Tuesday, April 01, 2008

Estimates are dangerous

We always hear of software projects being over budget and the reason is because how the budget of the project is determined. The issue is greater if the project is a fixed budget project where the budget is determined based on the initial estimate that is done for the project. Let me explain what is the fixed budget project.

Lets say you have to do task "T" which you know will take "H" hours. The per hour cost of a developer is "C" dollars. So you know the total cost of the developer to do task "T" is H*C dollars to this you add M which is the cost of the material needed such as software licences, machines, etc. So the total cost of doing task T is H*C + M. In a fixed budget project you agree to do the project for this amount. If there are any overruns it is over budget.

This looks like a logical deal for the customer as he has a budget before hand but it has inherent problems in it due to which in most cases the project will go over budget. What are the problems with this method
  • The estimate is done very early in the project when many of the details of the project are not clear such as complete requirements, design of the task, level of testing and so on. It is like coming up with an estimate to build a house from a brief that is supplied to an architect for coming up with the drawings.
  • The right people are not doing the estimate. Many a time management does the estimate based on prior experience in projects that are similar to this. But not all projects are the same and so it is bound to fail.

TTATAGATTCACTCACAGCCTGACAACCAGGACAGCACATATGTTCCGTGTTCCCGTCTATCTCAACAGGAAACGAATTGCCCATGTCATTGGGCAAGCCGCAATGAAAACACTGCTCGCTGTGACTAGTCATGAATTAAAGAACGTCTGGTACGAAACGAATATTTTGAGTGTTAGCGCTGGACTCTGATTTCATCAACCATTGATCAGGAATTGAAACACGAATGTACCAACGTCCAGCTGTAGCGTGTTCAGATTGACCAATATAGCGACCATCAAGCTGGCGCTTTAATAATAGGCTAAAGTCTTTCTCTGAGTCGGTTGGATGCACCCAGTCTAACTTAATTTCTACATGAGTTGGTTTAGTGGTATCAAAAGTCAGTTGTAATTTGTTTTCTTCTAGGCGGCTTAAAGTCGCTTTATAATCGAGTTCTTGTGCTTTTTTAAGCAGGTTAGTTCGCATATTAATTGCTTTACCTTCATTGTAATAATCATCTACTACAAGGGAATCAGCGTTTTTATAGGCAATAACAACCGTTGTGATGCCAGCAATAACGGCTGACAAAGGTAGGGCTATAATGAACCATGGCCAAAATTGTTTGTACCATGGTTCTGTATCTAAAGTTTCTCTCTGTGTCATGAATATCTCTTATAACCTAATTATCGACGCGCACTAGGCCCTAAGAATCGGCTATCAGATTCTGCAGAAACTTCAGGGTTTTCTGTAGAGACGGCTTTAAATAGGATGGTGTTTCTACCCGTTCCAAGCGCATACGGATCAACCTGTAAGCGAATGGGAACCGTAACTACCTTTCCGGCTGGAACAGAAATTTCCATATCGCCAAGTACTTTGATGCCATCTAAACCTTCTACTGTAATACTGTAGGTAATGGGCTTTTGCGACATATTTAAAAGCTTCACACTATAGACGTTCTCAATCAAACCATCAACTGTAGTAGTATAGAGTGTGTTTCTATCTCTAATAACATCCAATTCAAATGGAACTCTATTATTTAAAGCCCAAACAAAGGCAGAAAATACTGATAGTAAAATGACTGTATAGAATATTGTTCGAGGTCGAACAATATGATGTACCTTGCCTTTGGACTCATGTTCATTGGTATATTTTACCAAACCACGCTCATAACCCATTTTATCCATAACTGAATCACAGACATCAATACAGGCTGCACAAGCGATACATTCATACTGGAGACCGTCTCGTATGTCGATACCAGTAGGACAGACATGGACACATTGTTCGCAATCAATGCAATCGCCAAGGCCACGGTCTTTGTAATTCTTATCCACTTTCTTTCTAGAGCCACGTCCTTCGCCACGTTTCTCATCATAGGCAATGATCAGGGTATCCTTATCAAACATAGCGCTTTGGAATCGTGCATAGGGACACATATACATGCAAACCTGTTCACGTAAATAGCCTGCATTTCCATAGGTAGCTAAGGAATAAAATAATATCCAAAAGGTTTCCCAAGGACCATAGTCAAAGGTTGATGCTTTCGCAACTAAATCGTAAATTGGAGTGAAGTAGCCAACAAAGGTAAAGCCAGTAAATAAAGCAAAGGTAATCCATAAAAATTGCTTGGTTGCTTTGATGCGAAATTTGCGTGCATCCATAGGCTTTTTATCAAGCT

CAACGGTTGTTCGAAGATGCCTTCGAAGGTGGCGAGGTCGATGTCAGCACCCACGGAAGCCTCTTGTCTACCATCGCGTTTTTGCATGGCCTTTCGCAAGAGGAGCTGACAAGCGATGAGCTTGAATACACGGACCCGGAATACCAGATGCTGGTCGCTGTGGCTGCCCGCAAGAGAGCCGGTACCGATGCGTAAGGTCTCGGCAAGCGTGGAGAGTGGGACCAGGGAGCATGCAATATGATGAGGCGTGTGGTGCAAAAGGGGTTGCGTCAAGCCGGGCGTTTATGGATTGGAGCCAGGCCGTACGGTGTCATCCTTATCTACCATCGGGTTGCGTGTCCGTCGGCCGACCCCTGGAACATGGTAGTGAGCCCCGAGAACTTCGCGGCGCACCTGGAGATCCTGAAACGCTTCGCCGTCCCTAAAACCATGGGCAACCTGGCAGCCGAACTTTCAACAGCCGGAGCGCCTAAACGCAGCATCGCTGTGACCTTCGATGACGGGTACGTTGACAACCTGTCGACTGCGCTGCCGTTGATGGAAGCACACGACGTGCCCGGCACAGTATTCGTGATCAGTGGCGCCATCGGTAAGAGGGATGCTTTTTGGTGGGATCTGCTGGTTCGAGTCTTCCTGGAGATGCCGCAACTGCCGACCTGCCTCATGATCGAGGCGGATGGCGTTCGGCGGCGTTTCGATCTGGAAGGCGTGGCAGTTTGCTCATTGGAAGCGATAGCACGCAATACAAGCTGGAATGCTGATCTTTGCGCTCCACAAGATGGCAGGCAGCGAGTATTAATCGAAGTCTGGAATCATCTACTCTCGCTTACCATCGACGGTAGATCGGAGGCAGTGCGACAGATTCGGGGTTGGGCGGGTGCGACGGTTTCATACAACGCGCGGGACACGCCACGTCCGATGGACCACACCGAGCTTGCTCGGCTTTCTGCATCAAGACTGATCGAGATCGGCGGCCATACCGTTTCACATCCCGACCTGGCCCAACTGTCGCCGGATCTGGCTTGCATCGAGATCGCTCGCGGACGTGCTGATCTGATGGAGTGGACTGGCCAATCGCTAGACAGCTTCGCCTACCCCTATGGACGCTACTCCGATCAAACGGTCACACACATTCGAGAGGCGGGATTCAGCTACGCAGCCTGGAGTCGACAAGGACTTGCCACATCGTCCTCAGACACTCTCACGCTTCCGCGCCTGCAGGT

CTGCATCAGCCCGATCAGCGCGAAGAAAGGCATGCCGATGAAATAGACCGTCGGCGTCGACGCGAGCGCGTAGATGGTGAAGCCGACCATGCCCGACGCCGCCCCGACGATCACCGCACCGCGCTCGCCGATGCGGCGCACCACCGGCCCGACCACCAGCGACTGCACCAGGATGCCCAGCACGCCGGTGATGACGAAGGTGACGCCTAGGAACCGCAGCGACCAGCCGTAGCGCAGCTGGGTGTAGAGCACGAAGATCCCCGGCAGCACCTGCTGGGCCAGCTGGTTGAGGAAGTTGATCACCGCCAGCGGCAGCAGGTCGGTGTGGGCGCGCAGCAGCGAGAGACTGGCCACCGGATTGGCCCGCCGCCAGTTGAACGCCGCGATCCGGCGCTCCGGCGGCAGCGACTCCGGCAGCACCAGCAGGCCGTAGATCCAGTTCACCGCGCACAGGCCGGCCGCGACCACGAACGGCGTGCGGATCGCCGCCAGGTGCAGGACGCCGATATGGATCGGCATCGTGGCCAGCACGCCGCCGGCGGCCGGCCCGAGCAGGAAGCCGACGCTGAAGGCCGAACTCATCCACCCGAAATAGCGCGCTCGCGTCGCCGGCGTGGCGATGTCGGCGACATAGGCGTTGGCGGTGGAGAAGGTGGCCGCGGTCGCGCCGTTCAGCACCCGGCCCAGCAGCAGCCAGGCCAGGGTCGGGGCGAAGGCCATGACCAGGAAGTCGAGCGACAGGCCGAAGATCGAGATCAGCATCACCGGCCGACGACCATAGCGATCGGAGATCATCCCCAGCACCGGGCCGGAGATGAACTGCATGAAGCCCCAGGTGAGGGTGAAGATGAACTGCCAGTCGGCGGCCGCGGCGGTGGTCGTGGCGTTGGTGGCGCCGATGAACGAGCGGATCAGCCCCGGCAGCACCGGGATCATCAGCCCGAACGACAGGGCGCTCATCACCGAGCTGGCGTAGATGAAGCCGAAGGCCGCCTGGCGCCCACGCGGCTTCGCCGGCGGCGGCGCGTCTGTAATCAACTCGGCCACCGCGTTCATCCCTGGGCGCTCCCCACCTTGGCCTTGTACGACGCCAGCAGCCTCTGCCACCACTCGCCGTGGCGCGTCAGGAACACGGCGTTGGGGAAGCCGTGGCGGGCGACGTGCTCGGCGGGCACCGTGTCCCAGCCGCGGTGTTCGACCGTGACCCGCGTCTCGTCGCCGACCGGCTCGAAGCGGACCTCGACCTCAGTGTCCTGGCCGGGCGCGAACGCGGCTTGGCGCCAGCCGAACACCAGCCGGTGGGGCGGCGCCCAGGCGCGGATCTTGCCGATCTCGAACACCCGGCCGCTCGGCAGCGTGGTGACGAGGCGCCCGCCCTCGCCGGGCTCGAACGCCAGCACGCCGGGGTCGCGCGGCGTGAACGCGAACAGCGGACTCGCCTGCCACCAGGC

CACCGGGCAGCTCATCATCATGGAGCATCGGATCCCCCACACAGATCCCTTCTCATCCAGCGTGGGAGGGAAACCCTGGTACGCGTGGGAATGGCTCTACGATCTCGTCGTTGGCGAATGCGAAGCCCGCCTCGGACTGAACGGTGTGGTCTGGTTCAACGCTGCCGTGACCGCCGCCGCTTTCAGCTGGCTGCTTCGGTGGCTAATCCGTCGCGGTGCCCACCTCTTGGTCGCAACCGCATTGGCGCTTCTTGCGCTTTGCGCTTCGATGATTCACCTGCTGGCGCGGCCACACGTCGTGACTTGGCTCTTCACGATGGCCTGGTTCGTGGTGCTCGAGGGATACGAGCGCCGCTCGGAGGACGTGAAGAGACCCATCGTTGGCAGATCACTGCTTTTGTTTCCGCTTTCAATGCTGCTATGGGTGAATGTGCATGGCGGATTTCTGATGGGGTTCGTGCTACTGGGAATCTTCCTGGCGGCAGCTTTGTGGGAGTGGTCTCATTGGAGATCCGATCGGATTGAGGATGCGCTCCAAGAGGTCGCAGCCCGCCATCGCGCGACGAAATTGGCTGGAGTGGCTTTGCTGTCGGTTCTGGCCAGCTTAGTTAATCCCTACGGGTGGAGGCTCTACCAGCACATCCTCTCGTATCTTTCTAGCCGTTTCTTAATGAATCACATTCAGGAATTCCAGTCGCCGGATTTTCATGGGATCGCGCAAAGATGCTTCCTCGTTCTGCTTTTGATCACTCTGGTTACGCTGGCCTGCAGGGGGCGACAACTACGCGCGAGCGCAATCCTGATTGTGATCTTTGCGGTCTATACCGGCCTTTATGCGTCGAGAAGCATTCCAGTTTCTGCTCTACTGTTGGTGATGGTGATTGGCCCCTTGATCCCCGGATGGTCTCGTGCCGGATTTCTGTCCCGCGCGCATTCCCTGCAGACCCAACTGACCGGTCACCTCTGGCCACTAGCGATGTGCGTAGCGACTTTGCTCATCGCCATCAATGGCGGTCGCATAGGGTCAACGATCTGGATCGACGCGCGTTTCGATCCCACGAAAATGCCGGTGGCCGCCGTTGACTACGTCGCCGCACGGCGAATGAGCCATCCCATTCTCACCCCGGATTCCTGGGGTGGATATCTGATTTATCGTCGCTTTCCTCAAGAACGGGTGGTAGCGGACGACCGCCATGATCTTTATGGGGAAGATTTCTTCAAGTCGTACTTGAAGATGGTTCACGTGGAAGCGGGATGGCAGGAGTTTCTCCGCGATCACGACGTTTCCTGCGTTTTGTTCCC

• If you ask developers to give an estimate they will not be able to give you one because they do not know the design of what needs to be developed and will ask you for time. But neither does the customer nor the management have the time as the budget needs to be approved.
  • Usually estimates become more and more accurate as the software development proceeds. But in many projects one is not allowed to change the estimate after the initial estimate is approved. Many customers do not agree for a phase based estimate. They expect the entire estimate up front.
So one might ask what do you do in such a situation. There are a few techniques that I have developed that have helped my improve my estimates in the last few projects
  • Develop a mock up on paper or using a tool such as Axure that will give a view of what you are going to build. Do not spend more than a day doing this.
  • Give this mock up with the brief given to you for the estimate to a senior developer and ask them to do a high level architecture on paper. Do not spend more than a day doing this.
  • At the same time the senior developer is doing the high level architecture give this mock up with the brief to a lead tester and ask them to come up with outline test cases - that is one line for each test case and what kind of testing will be performed. Do not spend more than a day doing this.
  • At the end of 2 schedule days you along with the lead developer and tester should be having enough information to come up with an initial task list and an estimate with the unknowns of the project clearly listed down.
  • Make a note in the initial estimate that as the unknowns gain clarity estimates may change and if there is a deviation of more than 10% then there has to be a discussion on the new estimate. This 10% is called the threshold value based on which renegotiation needs to take place. To learn more about when estimates might change read managing risk for better estimates.
Following this strategy along with a good design should negate most of the risks in the project when it comes to estimates.

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